When my divorce happened, it was a whirlwind. The proceedings alone were enough to send me into a center for the insane. Splitting household items, determining visitation schedules for the kid’s father, dealing with the questions from the children.
These were all things that occupied my days – and most nights – as a tornado of chaos in my head. As things settled and the routine was established, I began picking up the pieces of the fairy tale that imploded. I was not prepared for the depression, the loneliness, the constant question of ‘What could I have done better to save the marriage.’
The truth is, now that I look back, I think a single parent support group would have been a huge help! But did I really need one and if so, how do I find one that fits with me?
Is there too much ‘drama’?
My friends were my rock and have remained so years later. But even they need a break from the constant drama that can come from a divorce. I have a dear friend that is happily – truly happily- married that has been through half of my life with me. When she gently said one day that my whole life was full of ‘drama’, I knew it was time to take the burden off of my friends.
Being 1 of 2 single mothers in my group of friends is hard. Women that are in a marriage and have never been single moms just don’t have that life experience to draw on. So finding a place that I can go that offers only people with the same experience is valuable to me.
Are you taking longer to recover than you think you should?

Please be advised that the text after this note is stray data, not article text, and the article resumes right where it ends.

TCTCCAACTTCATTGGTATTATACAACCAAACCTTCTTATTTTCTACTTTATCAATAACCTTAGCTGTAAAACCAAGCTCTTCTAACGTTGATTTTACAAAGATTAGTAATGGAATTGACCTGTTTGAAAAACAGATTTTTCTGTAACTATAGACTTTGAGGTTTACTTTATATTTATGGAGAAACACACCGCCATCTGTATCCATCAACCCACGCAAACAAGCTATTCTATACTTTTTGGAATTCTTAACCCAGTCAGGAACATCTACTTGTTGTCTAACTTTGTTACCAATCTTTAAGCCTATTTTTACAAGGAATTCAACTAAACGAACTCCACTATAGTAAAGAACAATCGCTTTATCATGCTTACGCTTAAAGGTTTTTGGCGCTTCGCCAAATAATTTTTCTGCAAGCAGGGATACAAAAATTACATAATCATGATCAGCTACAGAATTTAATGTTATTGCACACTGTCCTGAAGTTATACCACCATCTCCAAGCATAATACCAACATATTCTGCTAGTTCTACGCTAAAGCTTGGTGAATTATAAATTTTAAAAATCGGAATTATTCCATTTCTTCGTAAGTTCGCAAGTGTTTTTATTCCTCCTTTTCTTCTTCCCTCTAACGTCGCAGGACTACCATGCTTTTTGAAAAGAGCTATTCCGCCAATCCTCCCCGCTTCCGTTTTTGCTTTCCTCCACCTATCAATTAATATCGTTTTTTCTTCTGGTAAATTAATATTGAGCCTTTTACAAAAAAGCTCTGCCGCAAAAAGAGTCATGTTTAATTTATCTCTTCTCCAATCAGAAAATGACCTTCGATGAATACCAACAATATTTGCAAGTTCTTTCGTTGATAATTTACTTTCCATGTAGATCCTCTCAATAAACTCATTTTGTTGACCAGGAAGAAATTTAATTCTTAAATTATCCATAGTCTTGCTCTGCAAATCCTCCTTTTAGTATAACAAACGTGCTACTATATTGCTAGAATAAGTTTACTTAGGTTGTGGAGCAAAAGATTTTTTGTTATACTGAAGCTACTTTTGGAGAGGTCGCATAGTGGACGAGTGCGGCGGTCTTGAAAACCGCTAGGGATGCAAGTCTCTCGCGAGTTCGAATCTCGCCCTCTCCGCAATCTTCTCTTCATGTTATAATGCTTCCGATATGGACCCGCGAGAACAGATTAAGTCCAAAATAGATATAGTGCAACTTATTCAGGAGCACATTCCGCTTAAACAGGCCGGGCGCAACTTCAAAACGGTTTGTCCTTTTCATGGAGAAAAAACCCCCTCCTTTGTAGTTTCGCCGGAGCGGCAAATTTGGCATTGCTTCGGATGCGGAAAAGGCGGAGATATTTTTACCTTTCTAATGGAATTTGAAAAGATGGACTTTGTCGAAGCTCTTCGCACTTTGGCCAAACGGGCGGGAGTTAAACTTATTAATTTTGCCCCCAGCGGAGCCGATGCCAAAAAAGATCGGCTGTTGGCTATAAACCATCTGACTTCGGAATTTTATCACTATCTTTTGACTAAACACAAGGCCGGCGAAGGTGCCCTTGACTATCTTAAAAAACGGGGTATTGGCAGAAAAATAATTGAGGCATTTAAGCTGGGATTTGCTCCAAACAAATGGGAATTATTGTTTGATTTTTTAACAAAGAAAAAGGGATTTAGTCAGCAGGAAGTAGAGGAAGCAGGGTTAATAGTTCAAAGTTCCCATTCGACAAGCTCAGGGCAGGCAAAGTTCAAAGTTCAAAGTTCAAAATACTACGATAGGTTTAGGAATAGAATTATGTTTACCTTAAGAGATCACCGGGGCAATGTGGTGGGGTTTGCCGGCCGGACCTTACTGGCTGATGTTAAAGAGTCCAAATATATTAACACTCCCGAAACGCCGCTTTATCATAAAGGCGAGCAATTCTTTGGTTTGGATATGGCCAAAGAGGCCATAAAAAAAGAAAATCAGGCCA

A divorce is a loss. There is no optimum recovery time. But when you are sitting in the dark two years later while your children are at their dads, crying at romantic comedies and wishing you could move on, it might be time to talk to some people who have.
Just as marriage and parenting did not come with ‘How To’ manuals, neither does divorced. We can read all day long about how to recover and heal but, aside from paying a sitter to watch the kids while we pay a professional to listen to us, we have little options to move forward in the real world if we get stuck.
Finding a group that makes us get out, especially if there is a trade off childcare program in place, can be so beneficial to single parents!
Do you have a support system in place already?
Aside from my one single mom friend who is across the country half the year, all of my friends are married. My parents live in another city so it is hard to have them here helping me. So I don’t see them very often. My friends love me and want to help but we are all very busy and trying to make it work in our own lives.
The benefits of a single parent support group can be vitally important when you are lacking that solid support system within your family and current friend group. As I have pushed in this article, people with your own life experience are important to making it through with an understanding perspective!
I, personally, feel like any single parent would benefit from a support group. But how do you find them? How do you join?
Though there are online groups like MeetUp.com, there is more of a comfort for me if I find one through word of mouth, a church or even a recreational center in my neighborhood.
You can also look on local Facebook groups for your community or check the bulletin boards at local fire stations. Finding one close, hopefully that offers childcare or child included activities, is ideal. Getting up and going to more than one will help you find the one that fits your needs best!
If you are a single parent, leave comments below with your ideas for finding and joining single parent support groups! I would love to hear your ideas and experience!